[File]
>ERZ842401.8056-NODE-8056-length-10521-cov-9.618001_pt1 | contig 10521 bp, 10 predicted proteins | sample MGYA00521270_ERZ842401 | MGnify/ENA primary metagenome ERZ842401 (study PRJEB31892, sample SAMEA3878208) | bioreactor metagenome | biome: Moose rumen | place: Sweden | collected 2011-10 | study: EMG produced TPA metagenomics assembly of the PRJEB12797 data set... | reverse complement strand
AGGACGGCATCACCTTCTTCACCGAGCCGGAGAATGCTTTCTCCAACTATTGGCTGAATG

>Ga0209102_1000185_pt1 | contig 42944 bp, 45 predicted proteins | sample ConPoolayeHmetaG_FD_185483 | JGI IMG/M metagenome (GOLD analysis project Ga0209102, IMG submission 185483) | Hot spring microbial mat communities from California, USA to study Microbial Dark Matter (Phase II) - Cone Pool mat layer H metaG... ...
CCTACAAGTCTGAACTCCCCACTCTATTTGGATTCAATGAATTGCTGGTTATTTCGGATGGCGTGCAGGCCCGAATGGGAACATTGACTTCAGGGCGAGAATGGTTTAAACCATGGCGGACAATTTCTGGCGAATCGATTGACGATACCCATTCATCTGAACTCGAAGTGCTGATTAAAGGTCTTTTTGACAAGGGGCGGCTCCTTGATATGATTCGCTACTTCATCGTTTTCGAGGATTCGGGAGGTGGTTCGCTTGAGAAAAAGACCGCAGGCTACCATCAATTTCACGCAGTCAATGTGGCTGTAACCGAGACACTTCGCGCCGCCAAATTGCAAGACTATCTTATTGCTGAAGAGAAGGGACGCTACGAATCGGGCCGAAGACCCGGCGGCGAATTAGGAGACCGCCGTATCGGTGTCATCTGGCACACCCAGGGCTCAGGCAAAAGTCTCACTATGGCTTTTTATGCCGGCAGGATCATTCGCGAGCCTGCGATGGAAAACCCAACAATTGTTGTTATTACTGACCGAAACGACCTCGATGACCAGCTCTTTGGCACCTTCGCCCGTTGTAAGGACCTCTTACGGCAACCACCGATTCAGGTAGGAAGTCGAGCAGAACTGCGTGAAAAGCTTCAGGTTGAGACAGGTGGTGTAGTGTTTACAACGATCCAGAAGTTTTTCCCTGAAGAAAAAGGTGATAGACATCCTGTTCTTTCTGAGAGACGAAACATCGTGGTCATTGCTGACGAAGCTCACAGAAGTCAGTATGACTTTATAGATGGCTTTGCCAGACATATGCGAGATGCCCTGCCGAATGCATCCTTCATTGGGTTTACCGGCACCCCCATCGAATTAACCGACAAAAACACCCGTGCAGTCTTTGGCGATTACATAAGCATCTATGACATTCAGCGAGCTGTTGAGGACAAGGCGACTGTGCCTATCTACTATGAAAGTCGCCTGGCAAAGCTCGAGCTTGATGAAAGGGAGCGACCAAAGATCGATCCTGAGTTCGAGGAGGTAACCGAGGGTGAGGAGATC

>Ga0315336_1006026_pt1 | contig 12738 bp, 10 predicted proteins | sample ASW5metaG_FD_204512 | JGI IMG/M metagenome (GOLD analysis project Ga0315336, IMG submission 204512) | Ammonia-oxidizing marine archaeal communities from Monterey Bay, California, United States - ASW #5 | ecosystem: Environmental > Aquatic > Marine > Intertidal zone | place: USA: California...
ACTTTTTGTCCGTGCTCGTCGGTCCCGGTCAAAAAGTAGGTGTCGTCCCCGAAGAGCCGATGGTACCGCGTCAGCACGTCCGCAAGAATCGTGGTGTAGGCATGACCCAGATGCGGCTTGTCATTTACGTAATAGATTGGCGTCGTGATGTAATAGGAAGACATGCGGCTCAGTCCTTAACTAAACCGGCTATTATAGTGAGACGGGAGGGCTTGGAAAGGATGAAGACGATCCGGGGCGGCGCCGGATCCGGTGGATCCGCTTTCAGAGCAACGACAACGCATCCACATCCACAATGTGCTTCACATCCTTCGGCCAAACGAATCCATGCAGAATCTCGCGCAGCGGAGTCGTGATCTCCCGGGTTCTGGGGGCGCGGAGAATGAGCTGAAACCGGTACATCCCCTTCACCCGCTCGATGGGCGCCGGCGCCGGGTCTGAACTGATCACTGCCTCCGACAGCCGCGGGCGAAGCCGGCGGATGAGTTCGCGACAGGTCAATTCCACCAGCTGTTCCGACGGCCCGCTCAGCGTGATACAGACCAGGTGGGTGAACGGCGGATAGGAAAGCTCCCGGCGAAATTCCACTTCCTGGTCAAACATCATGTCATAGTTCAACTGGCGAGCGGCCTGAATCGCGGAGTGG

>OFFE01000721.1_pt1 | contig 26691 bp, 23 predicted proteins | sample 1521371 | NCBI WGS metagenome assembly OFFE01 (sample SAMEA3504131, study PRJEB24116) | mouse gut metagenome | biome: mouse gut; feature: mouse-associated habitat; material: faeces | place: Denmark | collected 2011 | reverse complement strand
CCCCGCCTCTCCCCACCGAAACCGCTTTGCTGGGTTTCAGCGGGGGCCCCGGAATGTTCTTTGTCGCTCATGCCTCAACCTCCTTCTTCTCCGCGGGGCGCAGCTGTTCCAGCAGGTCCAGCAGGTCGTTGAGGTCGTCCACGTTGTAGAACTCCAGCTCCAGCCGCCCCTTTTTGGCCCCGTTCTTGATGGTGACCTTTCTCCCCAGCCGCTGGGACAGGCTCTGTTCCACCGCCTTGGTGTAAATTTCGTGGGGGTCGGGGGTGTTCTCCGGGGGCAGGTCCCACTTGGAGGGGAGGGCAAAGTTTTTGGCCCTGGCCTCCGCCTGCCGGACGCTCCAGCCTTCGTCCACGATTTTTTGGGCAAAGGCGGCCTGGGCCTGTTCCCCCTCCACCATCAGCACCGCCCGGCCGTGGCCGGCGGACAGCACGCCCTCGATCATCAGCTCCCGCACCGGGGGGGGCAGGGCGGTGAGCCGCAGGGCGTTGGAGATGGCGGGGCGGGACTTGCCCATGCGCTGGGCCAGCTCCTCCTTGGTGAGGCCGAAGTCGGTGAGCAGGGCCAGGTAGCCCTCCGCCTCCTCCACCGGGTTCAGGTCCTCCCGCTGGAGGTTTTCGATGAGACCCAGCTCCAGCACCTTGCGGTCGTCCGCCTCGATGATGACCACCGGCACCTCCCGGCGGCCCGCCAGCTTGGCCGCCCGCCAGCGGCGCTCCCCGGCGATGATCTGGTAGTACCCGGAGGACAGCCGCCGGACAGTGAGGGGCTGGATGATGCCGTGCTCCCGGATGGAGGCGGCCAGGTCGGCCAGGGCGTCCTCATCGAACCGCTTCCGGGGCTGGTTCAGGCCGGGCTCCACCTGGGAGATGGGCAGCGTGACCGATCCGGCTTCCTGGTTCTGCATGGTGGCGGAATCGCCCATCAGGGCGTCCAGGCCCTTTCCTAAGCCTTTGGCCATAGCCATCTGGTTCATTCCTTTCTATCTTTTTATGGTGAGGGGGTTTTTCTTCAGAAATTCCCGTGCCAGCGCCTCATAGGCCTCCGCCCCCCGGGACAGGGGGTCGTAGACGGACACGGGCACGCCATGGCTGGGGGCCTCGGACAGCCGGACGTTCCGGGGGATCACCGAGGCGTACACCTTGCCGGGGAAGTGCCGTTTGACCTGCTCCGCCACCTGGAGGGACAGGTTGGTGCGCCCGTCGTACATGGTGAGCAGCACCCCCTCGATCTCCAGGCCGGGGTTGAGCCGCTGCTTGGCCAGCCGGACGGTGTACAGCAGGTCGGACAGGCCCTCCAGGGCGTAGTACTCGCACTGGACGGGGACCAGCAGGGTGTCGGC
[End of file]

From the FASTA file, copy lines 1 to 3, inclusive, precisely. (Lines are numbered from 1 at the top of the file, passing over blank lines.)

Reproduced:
>ERZ842401.8056-NODE-8056-length-10521-cov-9.618001_pt1 | contig 10521 bp, 10 predicted proteins | sample MGYA00521270_ERZ842401 | MGnify/ENA primary metagenome ERZ842401 (study PRJEB31892, sample SAMEA3878208) | bioreactor metagenome | biome: Moose rumen | place: Sweden | collected 2011-10 | study: EMG produced TPA metagenomics assembly of the PRJEB12797 data set... | reverse complement strand
AGGACGGCATCACCTTCTTCACCGAGCCGGAGAATGCTTTCTCCAACTATTGGCTGAATG

>Ga0209102_1000185_pt1 | contig 42944 bp, 45 predicted proteins | sample ConPoolayeHmetaG_FD_185483 | JGI IMG/M metagenome (GOLD analysis project Ga0209102, IMG submission 185483) | Hot spring microbial mat communities from California, USA to study Microbial Dark Matter (Phase II) - Cone Pool mat layer H metaG... ...